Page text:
Now, apply this to Church and State. The Church instructs the State on how to act and govern, not through direct intervention but by studying, interpreting, and disseminating Divine Law. You cannot have proper Civil Law unless it is modelled after Divine Law. In turn, the State acts as the protector and vehicle for the Church. They assist one another. But, the Church is superior, just as its goal is higher. The salvation of souls trumps the temporal safety and government of humanity. The Church without the Empire is vulnerable, isolated, and incapable of carrying out many of its functions and duties to the people. Still, it will endure in its weakened state for as long as it is separated. The State without the Church lacks its animating force and must turn to wicked ideologies to give it some semblance of life. No matter, it will quickly deteriorate, decompose, and turn to ash.
The proper order of Church and State is just like soul and body. You need the Church to rule on matters of faith and morals, the highest and most important subjects, to allow the State to effectively bring order and stability to its subjects. Caesaropapism is the body ruling over the soul, and extreme theocracy is the soul suffocating the body. Separation of Church and State is no less than death itself.
In act, this would be very similar to how papacy and monarchy interacted in the Middle Ages. The Pope coronates the kings and emperors who are fit to be rulers, and then leaves them to do their duty, only intervening if it is ever necessary. Monarchs pay homage to the Pope and obey him in matters of faith and morals which will help them govern. The Pope is the universal arbiter but allows kings to have jurisdiction in their realms. Of course, this is all extremely idealistic, but it worked well for a time. Kings would have to resist a bad pope who overreaches, and popes would need to be able to swiftly deal with rebellious kings. The system only works when authority is obeyed and respected.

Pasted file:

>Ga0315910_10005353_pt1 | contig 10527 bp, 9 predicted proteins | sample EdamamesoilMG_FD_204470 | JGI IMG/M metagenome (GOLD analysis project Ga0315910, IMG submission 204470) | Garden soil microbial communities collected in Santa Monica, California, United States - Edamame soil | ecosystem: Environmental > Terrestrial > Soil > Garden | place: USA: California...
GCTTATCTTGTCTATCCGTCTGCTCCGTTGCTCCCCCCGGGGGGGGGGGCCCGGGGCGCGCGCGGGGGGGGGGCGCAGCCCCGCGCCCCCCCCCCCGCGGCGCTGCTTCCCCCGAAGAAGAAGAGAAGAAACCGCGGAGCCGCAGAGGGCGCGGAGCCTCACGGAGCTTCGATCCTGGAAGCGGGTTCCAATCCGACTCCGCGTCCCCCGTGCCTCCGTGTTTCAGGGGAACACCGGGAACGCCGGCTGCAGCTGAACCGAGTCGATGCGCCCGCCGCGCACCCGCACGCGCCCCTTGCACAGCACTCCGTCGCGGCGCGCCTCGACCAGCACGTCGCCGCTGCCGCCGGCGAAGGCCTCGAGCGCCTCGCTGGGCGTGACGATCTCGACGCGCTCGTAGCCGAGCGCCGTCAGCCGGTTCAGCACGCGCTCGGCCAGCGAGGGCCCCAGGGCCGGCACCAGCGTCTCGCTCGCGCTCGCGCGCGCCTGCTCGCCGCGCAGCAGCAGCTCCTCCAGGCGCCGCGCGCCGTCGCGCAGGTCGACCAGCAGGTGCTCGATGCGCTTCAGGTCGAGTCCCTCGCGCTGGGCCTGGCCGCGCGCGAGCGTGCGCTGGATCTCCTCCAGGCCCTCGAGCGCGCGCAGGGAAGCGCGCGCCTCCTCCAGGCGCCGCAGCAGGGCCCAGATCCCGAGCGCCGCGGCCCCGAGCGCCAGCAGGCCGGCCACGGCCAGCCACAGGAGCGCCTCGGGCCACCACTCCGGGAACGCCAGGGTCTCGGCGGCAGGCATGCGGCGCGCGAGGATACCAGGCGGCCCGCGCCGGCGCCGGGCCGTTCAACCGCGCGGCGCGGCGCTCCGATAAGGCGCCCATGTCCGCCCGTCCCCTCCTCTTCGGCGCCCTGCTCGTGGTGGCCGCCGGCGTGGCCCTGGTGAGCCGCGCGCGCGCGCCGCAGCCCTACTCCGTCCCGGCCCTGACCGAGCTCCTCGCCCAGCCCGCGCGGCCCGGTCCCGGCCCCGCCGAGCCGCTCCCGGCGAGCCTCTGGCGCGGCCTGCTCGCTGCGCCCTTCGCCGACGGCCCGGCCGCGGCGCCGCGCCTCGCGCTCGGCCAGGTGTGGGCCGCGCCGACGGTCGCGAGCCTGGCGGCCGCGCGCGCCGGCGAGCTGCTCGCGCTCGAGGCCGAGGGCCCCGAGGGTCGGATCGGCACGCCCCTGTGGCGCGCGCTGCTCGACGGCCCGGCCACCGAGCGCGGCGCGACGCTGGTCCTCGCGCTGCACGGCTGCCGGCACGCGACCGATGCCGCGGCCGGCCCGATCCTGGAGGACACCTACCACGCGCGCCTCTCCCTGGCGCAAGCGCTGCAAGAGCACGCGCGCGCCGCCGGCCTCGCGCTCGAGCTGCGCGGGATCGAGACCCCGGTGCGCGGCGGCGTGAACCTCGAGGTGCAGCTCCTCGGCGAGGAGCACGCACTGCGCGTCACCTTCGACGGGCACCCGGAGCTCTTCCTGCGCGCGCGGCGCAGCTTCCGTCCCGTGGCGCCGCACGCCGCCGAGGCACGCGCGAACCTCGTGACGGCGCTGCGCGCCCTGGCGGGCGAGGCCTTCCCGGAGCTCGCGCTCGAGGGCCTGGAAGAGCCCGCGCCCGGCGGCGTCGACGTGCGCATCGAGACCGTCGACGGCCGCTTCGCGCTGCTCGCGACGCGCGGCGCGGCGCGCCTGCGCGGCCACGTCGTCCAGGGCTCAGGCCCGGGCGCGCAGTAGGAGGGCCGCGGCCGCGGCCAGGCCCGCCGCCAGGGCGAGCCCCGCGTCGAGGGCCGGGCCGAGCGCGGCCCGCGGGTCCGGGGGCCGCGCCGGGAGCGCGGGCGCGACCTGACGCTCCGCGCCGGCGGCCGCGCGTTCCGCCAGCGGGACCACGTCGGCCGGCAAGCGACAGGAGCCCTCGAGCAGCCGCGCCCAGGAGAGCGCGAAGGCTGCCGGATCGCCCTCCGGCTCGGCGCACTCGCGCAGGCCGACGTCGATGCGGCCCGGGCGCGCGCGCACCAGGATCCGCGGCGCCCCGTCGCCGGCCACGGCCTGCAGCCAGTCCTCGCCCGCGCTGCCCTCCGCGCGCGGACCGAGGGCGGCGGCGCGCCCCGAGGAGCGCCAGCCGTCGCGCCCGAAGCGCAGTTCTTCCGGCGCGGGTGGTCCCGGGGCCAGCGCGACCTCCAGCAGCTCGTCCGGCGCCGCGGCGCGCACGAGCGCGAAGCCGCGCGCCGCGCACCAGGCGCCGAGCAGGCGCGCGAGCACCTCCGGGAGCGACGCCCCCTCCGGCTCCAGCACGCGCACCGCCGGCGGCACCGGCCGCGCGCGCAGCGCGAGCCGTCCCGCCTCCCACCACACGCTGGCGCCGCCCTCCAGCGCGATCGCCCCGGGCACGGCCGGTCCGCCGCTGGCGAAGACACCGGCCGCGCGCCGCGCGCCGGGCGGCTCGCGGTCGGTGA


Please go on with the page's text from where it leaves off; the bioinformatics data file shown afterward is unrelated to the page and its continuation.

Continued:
The solution to our modern problem is to reunite the body and soul. Do not pretend that the soul can act like a body, or the body like a soul. Resurrect what is dead. In this sense, I agree with James. We cannot have a thriving Church without a State for it to flourish in. We much first solve our civil crisis or else the Church will continue to endure in its current form.
Ultimately, the masculine/feminine analogy being tossed around is insufficient. Perhaps, it can be salvaged if it is explained with the correct amount of nuance, but then why have the analogy at all? Indeed, some have already used it to come to heretical and misguided conclusions.
I leave you with a great comment from Aurelius Moner on the last article linked. Let it serve as my TL;DR:
The traditional Catholic (and Orthodox) doctrine, when understood, is best: the transcendent principles of Truth and morality, which must animate the State’s laws and identity, necessarily are the domain of the Church; the State is thus subordinate to the Church insofar as it is the universal judge and teacher of justice; yet the State bears the duty, and therefore also the right, of temporal authority and jurisdiction; the Church only intervenes if the State has perverted itself in this regard, but for so long as the State is Catholic in its laws and character, and its princes are not flouting the popular respect for Truth and morals by egregiously bad example, in all temporal matters the Church yields to the State its proper sphere of direct influence, jurisdiction and authority…
James’ response to this article can be found here.